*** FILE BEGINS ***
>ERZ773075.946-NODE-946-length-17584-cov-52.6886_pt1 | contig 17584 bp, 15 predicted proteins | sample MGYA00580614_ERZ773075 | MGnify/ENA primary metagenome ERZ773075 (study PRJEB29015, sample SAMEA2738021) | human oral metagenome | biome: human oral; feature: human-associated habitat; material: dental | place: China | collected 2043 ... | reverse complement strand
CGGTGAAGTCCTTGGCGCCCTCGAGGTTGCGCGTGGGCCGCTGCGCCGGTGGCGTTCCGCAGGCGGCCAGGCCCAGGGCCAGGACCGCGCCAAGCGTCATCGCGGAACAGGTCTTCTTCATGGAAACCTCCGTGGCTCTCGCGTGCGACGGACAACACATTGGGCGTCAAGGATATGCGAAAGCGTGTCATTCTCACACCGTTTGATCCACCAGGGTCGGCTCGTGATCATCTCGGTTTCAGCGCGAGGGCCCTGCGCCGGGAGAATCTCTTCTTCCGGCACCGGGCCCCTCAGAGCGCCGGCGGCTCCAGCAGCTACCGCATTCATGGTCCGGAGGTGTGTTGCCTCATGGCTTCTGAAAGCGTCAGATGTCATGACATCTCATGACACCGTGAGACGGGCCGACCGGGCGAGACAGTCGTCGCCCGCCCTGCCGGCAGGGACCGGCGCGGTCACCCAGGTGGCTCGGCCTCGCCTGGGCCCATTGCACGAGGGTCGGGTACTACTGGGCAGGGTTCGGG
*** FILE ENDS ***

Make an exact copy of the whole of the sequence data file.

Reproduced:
>ERZ773075.946-NODE-946-length-17584-cov-52.6886_pt1 | contig 17584 bp, 15 predicted proteins | sample MGYA00580614_ERZ773075 | MGnify/ENA primary metagenome ERZ773075 (study PRJEB29015, sample SAMEA2738021) | human oral metagenome | biome: human oral; feature: human-associated habitat; material: dental | place: China | collected 2043 ... | reverse complement strand
CGGTGAAGTCCTTGGCGCCCTCGAGGTTGCGCGTGGGCCGCTGCGCCGGTGGCGTTCCGCAGGCGGCCAGGCCCAGGGCCAGGACCGCGCCAAGCGTCATCGCGGAACAGGTCTTCTTCATGGAAACCTCCGTGGCTCTCGCGTGCGACGGACAACACATTGGGCGTCAAGGATATGCGAAAGCGTGTCATTCTCACACCGTTTGATCCACCAGGGTCGGCTCGTGATCATCTCGGTTTCAGCGCGAGGGCCCTGCGCCGGGAGAATCTCTTCTTCCGGCACCGGGCCCCTCAGAGCGCCGGCGGCTCCAGCAGCTACCGCATTCATGGTCCGGAGGTGTGTTGCCTCATGGCTTCTGAAAGCGTCAGATGTCATGACATCTCATGACACCGTGAGACGGGCCGACCGGGCGAGACAGTCGTCGCCCGCCCTGCCGGCAGGGACCGGCGCGGTCACCCAGGTGGCTCGGCCTCGCCTGGGCCCATTGCACGAGGGTCGGGTACTACTGGGCAGGGTTCGGG